TheJakartaPost

Please Update your browser

Your browser is out of date, and may not be compatible with our website. A list of the most popular web browsers can be found below.
Just click on the icons to get to the download page.

Jakarta Post

Ban Ki-moon: Globalization is now at risk

  • Pan Mengqi

    China Daily/ANN

Seoul   /   Tue, November 20, 2018   /   08:08 pm
Ban Ki-moon: Globalization is now at risk Former United Nations secretary-general and chairman of the Boao Forum for Asia Seoul Conference Ban Ki-moon delivers a speech at the forum on Tuesday. (China Daily/File photo)

At the Boao Forum for Asia Seoul Conference held on Tuesday, former United Nations secretary-general and chairman of the forum Ban Ki-moon said the merits of globalization are selectively ignored in many debates, which pushes the world into a dangerous situation.

Ban delivered a keynote speech at the event, in which he said the conference was being held at a crucial juncture for the world and for Asia.

"We're facing a wide range of long-term challenges for mankind, which have been complicated by a number of uncertainties and risks in the near term," Ban said, listing climate change, income inequality, digital divide and the ignorance of globalization as four main challenges the world is facing.

Ban said climate change is a fundamental threat to sustainable development of the world and survival of disadvantaged groups and areas, which has deteriorated to a stage where all people must "act together and now".

The collected actions needed and called for by the Paris Accord, however, are being set back by short-sighted withdrawal, lack of political will and failure to honor climate finance commitments by some countries, he said.

Ban also said income inequality is another fundamental challenge to sustainable development. He noted that 10 percent of the world population lives on less than $1.9 a day, leaving the task of ending extreme poverty by 2030 a daunting, if not impossible, one.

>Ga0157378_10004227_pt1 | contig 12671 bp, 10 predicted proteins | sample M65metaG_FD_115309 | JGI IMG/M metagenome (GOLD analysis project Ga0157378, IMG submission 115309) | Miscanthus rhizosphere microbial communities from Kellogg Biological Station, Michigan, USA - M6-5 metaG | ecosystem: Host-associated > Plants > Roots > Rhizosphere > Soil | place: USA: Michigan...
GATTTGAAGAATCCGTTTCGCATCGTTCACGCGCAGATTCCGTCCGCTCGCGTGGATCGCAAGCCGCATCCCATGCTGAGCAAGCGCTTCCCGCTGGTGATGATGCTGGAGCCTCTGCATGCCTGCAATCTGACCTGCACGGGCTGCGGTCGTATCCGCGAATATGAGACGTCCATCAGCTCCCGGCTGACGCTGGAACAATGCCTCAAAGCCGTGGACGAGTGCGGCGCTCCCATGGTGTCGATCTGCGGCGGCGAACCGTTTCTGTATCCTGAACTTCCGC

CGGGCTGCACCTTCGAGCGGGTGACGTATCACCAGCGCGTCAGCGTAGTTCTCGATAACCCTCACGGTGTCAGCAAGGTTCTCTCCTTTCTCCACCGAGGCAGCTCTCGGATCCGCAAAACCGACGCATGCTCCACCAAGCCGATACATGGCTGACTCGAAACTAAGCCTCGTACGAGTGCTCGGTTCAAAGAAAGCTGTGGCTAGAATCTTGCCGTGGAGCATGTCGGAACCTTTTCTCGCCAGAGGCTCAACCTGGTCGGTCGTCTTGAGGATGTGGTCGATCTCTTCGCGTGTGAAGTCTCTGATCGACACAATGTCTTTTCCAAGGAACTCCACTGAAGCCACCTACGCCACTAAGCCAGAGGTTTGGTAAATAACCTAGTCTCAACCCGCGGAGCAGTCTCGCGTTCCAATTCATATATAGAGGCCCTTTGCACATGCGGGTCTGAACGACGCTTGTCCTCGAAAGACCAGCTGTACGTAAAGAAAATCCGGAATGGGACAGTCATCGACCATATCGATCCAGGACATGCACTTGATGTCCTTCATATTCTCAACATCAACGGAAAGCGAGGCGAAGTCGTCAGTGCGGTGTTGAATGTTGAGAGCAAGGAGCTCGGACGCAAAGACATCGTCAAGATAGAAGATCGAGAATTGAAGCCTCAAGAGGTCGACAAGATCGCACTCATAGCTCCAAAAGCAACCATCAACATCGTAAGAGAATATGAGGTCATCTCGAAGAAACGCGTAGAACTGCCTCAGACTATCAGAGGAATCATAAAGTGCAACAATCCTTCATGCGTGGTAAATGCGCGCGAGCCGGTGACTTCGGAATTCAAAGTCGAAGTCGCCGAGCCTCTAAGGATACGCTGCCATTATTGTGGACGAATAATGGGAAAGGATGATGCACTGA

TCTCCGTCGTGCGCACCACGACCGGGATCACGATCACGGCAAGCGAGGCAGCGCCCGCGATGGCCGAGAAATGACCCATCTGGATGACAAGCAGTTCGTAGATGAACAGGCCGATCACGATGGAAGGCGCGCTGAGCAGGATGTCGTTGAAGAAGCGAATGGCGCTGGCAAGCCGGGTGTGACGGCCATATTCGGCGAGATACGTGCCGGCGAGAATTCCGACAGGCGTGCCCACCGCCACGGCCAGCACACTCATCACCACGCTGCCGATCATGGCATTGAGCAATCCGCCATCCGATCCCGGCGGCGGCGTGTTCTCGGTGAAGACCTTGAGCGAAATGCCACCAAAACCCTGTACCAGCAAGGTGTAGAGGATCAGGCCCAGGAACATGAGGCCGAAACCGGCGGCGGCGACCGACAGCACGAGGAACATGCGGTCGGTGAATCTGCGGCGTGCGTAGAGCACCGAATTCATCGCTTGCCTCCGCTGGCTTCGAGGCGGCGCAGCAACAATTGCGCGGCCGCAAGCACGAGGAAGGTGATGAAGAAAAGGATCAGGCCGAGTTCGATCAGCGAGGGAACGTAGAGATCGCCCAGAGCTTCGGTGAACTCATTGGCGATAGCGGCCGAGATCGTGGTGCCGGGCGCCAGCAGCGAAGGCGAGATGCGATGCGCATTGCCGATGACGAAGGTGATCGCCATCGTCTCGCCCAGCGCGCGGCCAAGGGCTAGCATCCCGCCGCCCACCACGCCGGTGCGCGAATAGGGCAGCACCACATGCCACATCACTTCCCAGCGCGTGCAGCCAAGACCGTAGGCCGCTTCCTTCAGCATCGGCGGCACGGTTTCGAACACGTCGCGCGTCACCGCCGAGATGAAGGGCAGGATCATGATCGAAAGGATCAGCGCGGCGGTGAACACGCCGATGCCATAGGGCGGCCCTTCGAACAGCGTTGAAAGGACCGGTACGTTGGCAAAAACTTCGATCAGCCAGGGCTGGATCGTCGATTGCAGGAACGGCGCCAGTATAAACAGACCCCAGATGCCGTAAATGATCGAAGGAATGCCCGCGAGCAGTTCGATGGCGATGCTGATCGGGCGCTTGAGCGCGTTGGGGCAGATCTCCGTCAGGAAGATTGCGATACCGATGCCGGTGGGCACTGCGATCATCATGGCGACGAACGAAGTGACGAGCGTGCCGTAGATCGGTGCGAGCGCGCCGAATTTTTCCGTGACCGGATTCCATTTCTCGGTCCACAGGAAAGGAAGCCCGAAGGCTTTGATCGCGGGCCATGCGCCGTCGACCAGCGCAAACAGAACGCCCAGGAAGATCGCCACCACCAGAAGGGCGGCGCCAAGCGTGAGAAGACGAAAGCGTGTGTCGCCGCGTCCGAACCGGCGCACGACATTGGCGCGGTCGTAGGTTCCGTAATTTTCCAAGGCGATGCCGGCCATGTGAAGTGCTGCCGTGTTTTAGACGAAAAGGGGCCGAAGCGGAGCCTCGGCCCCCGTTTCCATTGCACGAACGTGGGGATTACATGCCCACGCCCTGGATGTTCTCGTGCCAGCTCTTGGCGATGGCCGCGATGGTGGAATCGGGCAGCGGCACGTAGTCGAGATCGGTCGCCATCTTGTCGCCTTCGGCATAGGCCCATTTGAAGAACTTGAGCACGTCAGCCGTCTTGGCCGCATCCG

He added that inequality is not just about fairness. There will be no sustainable growth where the rich get richer while those in the middle and at the bottom stagnate or get poorer.

In a latest World Economic Outlook issued by the IMF, the organization has pointed to the slow growth of workers' incomes as the biggest secular challenge. Ban said if we cannot ensure that growth is inclusive, it will not be sustainable.

"This applies to all countries, developed and developing alike," he added.

In addition, he stressed that more than half of the world's population has no access to internet, and Asia has the lowest rate of connectivity along with Africa. He said digital divide is one of the difficulties that global political and business leaders must make efforts to tackle.

And for the last but not the least, Ban said the rhetoric, sentiment and policies against globalization is putting the world into a dangerous situation.

Ban said while some blame globalization for widening the gap between the rich and poor, he however has seen the economic wonder of globalization in lifting hundreds of millions of people out of poverty and contributing enormously to bridging income inequalities.

"But such merits are selectively ignored in many debates," Ban said, adding that he hopes Asian countries and business leaders can work together in the context when the world is facing such long-term challenges and near-term uncertainties, so as to give hope to the world and become a global growth engine.


This article appeared on the China Daily newspaper website, which is a member of Asia News Network and a media partner of The Jakarta Post